Abu Dhabi, UAEMonday 26 October 2020

Parental guidance: how much is too much?

Helping your child with a tough piece of homework may seem only natural, but will your input do more harm than good? We look at how to ease their burden without interfering.
Bridgette Medford with her son, Jack. She says she would advise him, but would not do his homework for him. Courtesy Bridgette Medford
Bridgette Medford with her son, Jack. She says she would advise him, but would not do his homework for him. Courtesy Bridgette Medford

It started with a bit of scissor-work. I was just helping with the dangerous bits, I said, as I began to help with my son’s art project – a distinctly home-made-looking cardboard castle. The allure of glitter and glue was too much for me, though. Before I knew it, I was completing the last turret.

I felt guilty, fearing that I had given him an unfair advantage. I needn’t have worried; every parent, it seemed, had rolled up their sleeves too. Elaborate confections of pipe-cleaners and papier mâché competed with complex edifices of wood and florist’s foam. We’d been completely outclassed.

For some parents, it’s a way of showing they care. “My mum never helped me with such things; she was too busy,” says Kathy Brown, 45, a mother-of-two. “So when it was my daughter’s turn, I weighed in. The only thing was, I went overboard.”

Brown created an ambitious scuba-diving display for her 9-year-old daughter’s art project, with a shoebox made to look like the inside of an aquarium, complete with suspended fish and sparkly seaweed. “My daughter didn’t win, although this was clearly the best entry. I can only assume we were rumbled, but who is to say every entry wasn’t parent-assisted?”

The problems arise when some parents have helped and others have not. The Dubai-based expatriate Bridgette Medford, 54, has always been clear that while she would advise and encourage her son Jack, she would not do his homework for him.

“I am dismayed that some parents find it necessary to oversee their children’s lives to that extent,” she says. “What message are they conveying by doing everything for them? ‘Let me do it, you’re not good enough?’ How can that be good for self-confidence and self-esteem?”

The parenting educator Carmen Benton (www.lifeworksdubai.com) agrees. She worries that some schools in the UAE are setting homework that is so complex that it can only be done with help from parents.

“It’s not every school,” she says, “but many parents are reporting that the projects coming home are ones that kids can’t do without their input, [such as] a diorama project that involved sticking, gluing and cutting – skills that a child doesn’t have. It’s not of benefit to anybody if it’s clearly done by a parent.” What worries Benton is the message that this gives the child. “It reduces their confidence and self-worth.”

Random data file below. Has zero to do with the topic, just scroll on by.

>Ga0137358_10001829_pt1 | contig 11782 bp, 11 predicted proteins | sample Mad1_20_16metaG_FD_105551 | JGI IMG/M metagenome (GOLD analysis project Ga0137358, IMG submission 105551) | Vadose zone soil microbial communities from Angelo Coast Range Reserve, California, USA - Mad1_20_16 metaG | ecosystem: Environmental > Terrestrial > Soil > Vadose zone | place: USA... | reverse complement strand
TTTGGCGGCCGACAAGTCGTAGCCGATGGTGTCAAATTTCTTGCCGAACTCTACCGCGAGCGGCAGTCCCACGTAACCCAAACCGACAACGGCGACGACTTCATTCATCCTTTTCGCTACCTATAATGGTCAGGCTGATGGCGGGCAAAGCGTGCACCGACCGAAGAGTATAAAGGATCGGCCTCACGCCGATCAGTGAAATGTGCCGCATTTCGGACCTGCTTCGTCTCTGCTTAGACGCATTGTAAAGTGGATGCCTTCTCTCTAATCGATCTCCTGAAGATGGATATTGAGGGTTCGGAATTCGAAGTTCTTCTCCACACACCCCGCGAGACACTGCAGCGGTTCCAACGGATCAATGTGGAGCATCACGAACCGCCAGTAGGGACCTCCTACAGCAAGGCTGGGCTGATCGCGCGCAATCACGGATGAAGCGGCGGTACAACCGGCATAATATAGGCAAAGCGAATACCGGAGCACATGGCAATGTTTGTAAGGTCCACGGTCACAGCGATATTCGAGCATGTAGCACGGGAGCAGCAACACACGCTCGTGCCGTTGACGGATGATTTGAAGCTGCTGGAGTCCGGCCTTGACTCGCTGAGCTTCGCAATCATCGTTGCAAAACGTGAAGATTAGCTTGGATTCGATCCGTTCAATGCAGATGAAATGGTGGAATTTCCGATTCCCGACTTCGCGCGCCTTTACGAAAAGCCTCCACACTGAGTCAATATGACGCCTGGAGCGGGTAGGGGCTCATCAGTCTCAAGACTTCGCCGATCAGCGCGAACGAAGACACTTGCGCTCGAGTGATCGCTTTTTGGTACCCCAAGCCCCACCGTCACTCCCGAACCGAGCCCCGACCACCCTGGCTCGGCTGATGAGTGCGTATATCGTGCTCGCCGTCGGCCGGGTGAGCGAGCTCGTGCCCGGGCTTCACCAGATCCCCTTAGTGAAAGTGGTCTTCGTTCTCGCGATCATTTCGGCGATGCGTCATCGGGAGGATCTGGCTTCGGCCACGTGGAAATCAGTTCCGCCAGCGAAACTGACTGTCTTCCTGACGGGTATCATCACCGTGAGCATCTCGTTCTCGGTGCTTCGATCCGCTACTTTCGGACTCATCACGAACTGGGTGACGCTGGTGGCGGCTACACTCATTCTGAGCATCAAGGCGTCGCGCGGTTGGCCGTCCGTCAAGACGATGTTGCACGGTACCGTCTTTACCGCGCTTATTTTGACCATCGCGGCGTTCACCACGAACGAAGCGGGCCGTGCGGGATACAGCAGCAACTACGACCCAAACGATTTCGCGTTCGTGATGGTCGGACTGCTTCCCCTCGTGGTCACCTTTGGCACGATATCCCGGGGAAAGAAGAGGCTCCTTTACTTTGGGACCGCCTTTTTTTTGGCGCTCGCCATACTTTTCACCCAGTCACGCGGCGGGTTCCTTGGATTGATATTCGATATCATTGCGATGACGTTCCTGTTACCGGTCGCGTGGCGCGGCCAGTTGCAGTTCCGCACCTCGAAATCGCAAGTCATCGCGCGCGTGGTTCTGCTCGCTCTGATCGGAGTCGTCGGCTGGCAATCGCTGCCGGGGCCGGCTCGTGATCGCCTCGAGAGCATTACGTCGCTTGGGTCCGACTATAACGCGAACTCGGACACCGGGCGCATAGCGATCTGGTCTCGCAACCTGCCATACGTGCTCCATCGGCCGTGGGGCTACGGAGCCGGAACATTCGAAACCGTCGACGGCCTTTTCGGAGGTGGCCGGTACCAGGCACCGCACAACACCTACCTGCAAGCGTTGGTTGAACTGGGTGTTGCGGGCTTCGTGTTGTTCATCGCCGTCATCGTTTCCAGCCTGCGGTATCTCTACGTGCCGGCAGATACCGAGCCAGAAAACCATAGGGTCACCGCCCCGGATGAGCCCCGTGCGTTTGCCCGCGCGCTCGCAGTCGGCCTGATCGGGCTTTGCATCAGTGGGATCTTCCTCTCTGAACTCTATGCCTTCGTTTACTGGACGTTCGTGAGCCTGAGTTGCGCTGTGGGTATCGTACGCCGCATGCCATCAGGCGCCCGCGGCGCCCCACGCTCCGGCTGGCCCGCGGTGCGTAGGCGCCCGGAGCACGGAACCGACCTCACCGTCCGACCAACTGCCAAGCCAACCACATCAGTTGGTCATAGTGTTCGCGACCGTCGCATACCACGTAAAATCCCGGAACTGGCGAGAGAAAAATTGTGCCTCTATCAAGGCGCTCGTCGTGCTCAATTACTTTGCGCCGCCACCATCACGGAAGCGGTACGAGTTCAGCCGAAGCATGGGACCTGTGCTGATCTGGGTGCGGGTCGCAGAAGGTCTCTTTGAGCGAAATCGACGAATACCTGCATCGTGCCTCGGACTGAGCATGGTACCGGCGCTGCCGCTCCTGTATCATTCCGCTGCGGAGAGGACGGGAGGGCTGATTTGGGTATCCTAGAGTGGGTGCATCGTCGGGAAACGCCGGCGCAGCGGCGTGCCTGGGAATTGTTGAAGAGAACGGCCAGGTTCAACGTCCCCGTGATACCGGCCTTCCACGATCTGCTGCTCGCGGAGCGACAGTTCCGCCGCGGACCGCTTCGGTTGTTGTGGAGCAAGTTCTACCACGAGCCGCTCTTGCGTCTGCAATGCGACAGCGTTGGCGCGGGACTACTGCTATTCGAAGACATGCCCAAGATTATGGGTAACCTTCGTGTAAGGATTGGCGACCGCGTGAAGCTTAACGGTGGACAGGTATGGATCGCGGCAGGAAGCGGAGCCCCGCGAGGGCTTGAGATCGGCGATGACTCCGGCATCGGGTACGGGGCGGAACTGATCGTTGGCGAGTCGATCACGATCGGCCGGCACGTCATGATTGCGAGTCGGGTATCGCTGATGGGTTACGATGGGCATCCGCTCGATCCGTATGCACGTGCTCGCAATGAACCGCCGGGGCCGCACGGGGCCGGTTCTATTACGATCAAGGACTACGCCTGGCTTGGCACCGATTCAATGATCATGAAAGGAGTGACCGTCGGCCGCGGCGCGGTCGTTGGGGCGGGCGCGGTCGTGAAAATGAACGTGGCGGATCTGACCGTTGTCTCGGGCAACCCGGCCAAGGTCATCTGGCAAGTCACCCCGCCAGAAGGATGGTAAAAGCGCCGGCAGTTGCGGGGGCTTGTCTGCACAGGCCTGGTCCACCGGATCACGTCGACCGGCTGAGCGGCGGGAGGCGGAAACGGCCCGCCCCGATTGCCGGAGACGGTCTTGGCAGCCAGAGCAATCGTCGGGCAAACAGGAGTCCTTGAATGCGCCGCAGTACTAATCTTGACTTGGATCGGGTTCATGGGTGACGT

Doing a child’s homework for them can also make them feel helpless, according to the paediatrician Dr Rajeshri Singhania of the Singhania Children’s Clinic in Dubai. “The child may shrug off responsibilities and expect mum to take over when things get difficult.”

Of course, helping with a homework project is usually done with the best of motives, as the child and adult psychiatrist Dr Veena Luthra of the American Center for Psychiatry and Neurology in Abu Dhabi acknowledges: “It comes from well-meaning parents who want their child to do well.”

It rarely benefits the child, though, she says. “The downside of over-parenting is that you never learn independence. Children get so used to being taken care of that they won’t learn how to deal with failure.”

It’s not all bad, though. Sue Carpenter, the head of primary education at Jumeira Baccalaureate School in Dubai, welcomes input from parents, provided it doesn’t feel like a burden to them.

“I am simply delighted to have parents who take the time to either sit with their children or to watch from a short distance, to make themselves available to support as may be required, particularly since so many of them have full-time day jobs themselves,” she says.

She points out that a shared homework project can be a valuable tool for raising important issues, recalling a project that involved making an anti-bullying poster at home. She didn’t mind that some had a great deal of help from parents.

“In many ways, I’m glad that they did, for in doing so, I am sure that they discussed at length very important issues relating to anti-bullying.” The solution is to adopt a balanced approach, says Luthra. She advises parents to stand back a little. “Don’t take over. Sit with your child and have a brainstorming session. What are your child’s ideas? If your child is given a chance, you might be amazed by what he or she comes up with.”

Dos and don'ts

How to approach your child’s homework project


• Help with dangerous things such as handling scissors or knives or taking hot dishes out of the oven.

• Talk to your child’s teacher if you think their homework is genuinely too advanced or burdensome; this may be valuable feedback.

• Believe that your child is capable of being creative by him or herself; you might be surprised by what they can achieve without your help.


Take over because you think you can do a better job. If you want a creative outlet, find a craft hobby rather than doing your child’s artwork.

• Expect your child to be brilliant in every subject; children need space and encouragement to find what they excel at and you can’t force this upon them.

• Boast if your own creation has won a prize. Other parents will not admire you or your child when you post a picture of your winning project on Facebook.

Updated: October 30, 2012 04:00 AM

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